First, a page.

An Evening at Home with Friends in the Early Republic - Part 2
Updated: Feb 16
In Part 1 of this series we looked at Federal Era entertainments played with cards or dice. However, those were not the only ways to pass an evening with family and friends. People in the years of the Early Republic valued education and accomplishments in the arts and sciences and were not shy about showing it. Nor were they unappreciative of demonstrations of these accomplishments by their friends.
For male children of the “well to do”, a “liberal education” was the goal. A liberal education combined an education in the classics, English literature, the humanities, and moral virtues with other scientific skills. Education in this era depended on the seven liberal arts, divided into the three-fold Trivium of Grammar, Logic, and Rhetoric, and the four-fold Quadrivium of Arithmetic, Geometry, Music, and Astronomy. The study of the “Classics” also involved learning Greek and Latin. Additionally, Young men often learned to speak French since, at that time, it was the “universal language” for conducting all diplomacy and quite a bit of international business.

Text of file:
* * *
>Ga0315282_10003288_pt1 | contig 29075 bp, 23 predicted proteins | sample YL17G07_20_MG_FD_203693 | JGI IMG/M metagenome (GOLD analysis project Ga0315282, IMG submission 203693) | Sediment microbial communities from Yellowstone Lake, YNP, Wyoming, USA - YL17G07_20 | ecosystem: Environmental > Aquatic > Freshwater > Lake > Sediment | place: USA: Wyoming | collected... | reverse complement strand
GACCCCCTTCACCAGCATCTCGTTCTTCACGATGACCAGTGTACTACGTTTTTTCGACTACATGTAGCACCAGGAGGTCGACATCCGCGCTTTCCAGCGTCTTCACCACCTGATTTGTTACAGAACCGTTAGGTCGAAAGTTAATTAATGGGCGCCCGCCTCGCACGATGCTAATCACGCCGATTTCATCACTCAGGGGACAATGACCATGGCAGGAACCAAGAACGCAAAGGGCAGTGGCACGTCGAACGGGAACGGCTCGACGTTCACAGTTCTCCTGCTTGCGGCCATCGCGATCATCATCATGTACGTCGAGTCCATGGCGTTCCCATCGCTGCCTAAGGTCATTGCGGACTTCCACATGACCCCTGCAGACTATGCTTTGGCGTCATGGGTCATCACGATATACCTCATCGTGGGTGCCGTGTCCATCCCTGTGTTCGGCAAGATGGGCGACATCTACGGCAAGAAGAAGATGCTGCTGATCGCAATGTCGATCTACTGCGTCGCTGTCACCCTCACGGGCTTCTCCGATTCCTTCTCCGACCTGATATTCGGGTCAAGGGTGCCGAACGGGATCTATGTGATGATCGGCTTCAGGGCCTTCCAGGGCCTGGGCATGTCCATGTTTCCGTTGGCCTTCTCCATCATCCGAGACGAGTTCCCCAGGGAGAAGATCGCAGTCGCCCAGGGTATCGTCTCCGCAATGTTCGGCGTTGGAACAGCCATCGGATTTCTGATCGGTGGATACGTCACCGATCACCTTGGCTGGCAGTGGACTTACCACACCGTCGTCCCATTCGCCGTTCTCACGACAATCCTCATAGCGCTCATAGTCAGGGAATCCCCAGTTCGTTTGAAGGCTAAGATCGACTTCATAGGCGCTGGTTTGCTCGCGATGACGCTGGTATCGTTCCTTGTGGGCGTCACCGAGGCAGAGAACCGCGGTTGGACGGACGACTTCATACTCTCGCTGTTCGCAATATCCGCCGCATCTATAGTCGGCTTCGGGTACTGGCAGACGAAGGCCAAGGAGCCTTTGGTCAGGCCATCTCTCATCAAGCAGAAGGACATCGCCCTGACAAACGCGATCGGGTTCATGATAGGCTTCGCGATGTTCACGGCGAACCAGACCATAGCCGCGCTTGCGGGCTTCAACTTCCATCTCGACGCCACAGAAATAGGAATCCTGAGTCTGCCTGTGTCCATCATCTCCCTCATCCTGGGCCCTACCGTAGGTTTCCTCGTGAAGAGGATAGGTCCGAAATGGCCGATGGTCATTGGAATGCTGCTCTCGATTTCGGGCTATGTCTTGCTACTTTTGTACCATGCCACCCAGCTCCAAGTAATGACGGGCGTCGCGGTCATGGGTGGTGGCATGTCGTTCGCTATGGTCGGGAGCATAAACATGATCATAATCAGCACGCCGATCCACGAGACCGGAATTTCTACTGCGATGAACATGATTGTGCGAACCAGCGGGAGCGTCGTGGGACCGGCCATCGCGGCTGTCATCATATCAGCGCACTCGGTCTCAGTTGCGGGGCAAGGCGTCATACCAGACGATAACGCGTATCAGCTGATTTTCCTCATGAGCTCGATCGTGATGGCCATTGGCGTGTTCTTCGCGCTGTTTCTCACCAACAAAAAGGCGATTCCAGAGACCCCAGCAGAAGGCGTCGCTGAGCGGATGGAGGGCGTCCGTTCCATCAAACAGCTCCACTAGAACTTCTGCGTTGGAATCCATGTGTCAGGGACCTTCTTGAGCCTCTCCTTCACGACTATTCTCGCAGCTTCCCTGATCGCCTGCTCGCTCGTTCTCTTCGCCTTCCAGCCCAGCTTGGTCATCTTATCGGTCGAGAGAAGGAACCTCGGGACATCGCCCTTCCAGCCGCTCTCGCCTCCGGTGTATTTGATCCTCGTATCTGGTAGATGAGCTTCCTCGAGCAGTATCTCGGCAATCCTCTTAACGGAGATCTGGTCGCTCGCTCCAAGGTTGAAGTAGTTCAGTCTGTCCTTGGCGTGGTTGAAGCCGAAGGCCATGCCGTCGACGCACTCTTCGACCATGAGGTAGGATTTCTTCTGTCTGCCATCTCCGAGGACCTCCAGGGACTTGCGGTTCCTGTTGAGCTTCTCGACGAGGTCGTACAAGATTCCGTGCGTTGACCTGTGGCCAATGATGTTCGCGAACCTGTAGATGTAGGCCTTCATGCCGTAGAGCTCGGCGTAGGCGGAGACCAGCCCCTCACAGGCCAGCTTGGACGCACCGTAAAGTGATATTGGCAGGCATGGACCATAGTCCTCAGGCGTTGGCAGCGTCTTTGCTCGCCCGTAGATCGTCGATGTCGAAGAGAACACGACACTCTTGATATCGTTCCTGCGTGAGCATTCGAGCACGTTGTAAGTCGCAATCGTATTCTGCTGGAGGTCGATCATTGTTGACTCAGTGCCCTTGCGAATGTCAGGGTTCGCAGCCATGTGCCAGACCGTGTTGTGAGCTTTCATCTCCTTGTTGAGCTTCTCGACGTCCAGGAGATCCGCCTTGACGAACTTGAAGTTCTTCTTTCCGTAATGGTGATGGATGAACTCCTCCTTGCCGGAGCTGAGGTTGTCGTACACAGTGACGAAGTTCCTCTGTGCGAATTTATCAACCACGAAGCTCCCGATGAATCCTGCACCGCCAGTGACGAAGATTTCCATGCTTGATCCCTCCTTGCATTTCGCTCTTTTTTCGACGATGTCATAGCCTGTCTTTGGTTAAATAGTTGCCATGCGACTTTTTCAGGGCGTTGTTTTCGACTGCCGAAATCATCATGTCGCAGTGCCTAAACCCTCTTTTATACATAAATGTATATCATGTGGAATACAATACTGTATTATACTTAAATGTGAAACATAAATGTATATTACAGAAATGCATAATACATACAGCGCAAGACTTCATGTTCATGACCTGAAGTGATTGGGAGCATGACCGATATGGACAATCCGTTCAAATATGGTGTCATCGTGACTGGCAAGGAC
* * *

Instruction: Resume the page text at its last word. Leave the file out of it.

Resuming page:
For women of the "genteel" classes in addition to “domestic” subjects, such as handwork (sewing and embroidery), conduct, and household management, “non-domestic” education focused on the acquisition of "accomplishments", such as the ability to draw, sing, play music, or speak modern (i.e. non- Classical ) languages.